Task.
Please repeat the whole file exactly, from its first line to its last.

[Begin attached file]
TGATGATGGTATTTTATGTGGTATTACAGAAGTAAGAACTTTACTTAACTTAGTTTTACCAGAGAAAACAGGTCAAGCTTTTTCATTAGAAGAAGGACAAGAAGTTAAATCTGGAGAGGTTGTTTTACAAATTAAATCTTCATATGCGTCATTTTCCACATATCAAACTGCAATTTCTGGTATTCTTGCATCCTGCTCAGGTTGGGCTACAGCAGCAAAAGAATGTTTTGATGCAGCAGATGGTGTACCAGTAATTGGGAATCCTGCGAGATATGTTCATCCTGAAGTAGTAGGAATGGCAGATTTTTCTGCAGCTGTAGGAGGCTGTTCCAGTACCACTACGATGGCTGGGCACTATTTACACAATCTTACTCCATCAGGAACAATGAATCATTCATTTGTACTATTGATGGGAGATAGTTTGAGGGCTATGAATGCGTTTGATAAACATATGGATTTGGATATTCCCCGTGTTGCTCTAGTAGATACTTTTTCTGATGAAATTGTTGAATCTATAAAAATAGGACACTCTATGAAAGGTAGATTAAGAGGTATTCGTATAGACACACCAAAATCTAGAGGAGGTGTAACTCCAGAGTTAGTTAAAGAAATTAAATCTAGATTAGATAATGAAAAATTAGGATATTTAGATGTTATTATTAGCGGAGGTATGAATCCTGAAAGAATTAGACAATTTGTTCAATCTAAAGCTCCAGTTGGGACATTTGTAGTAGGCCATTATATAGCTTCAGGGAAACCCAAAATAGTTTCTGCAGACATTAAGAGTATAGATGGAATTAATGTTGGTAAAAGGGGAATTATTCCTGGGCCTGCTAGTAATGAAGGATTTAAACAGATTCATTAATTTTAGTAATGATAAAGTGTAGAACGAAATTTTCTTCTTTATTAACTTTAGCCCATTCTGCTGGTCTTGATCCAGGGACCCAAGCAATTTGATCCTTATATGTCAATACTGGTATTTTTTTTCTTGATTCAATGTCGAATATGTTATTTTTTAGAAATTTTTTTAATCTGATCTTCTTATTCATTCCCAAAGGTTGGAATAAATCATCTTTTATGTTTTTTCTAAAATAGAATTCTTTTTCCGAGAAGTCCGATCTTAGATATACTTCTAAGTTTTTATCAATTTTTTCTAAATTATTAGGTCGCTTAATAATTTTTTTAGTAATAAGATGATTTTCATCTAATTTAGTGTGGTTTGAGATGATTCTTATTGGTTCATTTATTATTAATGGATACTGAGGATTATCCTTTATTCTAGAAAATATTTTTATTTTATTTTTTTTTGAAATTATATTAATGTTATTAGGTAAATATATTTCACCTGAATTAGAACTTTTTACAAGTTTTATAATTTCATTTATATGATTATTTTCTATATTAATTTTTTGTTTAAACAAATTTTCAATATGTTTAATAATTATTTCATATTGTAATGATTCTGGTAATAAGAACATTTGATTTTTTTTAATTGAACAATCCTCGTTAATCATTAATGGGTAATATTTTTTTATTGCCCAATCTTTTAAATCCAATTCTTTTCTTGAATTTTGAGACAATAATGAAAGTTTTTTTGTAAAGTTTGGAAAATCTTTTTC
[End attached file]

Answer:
TGATGATGGTATTTTATGTGGTATTACAGAAGTAAGAACTTTACTTAACTTAGTTTTACCAGAGAAAACAGGTCAAGCTTTTTCATTAGAAGAAGGACAAGAAGTTAAATCTGGAGAGGTTGTTTTACAAATTAAATCTTCATATGCGTCATTTTCCACATATCAAACTGCAATTTCTGGTATTCTTGCATCCTGCTCAGGTTGGGCTACAGCAGCAAAAGAATGTTTTGATGCAGCAGATGGTGTACCAGTAATTGGGAATCCTGCGAGATATGTTCATCCTGAAGTAGTAGGAATGGCAGATTTTTCTGCAGCTGTAGGAGGCTGTTCCAGTACCACTACGATGGCTGGGCACTATTTACACAATCTTACTCCATCAGGAACAATGAATCATTCATTTGTACTATTGATGGGAGATAGTTTGAGGGCTATGAATGCGTTTGATAAACATATGGATTTGGATATTCCCCGTGTTGCTCTAGTAGATACTTTTTCTGATGAAATTGTTGAATCTATAAAAATAGGACACTCTATGAAAGGTAGATTAAGAGGTATTCGTATAGACACACCAAAATCTAGAGGAGGTGTAACTCCAGAGTTAGTTAAAGAAATTAAATCTAGATTAGATAATGAAAAATTAGGATATTTAGATGTTATTATTAGCGGAGGTATGAATCCTGAAAGAATTAGACAATTTGTTCAATCTAAAGCTCCAGTTGGGACATTTGTAGTAGGCCATTATATAGCTTCAGGGAAACCCAAAATAGTTTCTGCAGACATTAAGAGTATAGATGGAATTAATGTTGGTAAAAGGGGAATTATTCCTGGGCCTGCTAGTAATGAAGGATTTAAACAGATTCATTAATTTTAGTAATGATAAAGTGTAGAACGAAATTTTCTTCTTTATTAACTTTAGCCCATTCTGCTGGTCTTGATCCAGGGACCCAAGCAATTTGATCCTTATATGTCAATACTGGTATTTTTTTTCTTGATTCAATGTCGAATATGTTATTTTTTAGAAATTTTTTTAATCTGATCTTCTTATTCATTCCCAAAGGTTGGAATAAATCATCTTTTATGTTTTTTCTAAAATAGAATTCTTTTTCCGAGAAGTCCGATCTTAGATATACTTCTAAGTTTTTATCAATTTTTTCTAAATTATTAGGTCGCTTAATAATTTTTTTAGTAATAAGATGATTTTCATCTAATTTAGTGTGGTTTGAGATGATTCTTATTGGTTCATTTATTATTAATGGATACTGAGGATTATCCTTTATTCTAGAAAATATTTTTATTTTATTTTTTTTTGAAATTATATTAATGTTATTAGGTAAATATATTTCACCTGAATTAGAACTTTTTACAAGTTTTATAATTTCATTTATATGATTATTTTCTATATTAATTTTTTGTTTAAACAAATTTTCAATATGTTTAATAATTATTTCATATTGTAATGATTCTGGTAATAAGAACATTTGATTTTTTTTAATTGAACAATCCTCGTTAATCATTAATGGGTAATATTTTTTTATTGCCCAATCTTTTAAATCCAATTCTTTTCTTGAATTTTGAGACAATAATGAAAGTTTTTTTGTAAAGTTTGGAAAATCTTTTTC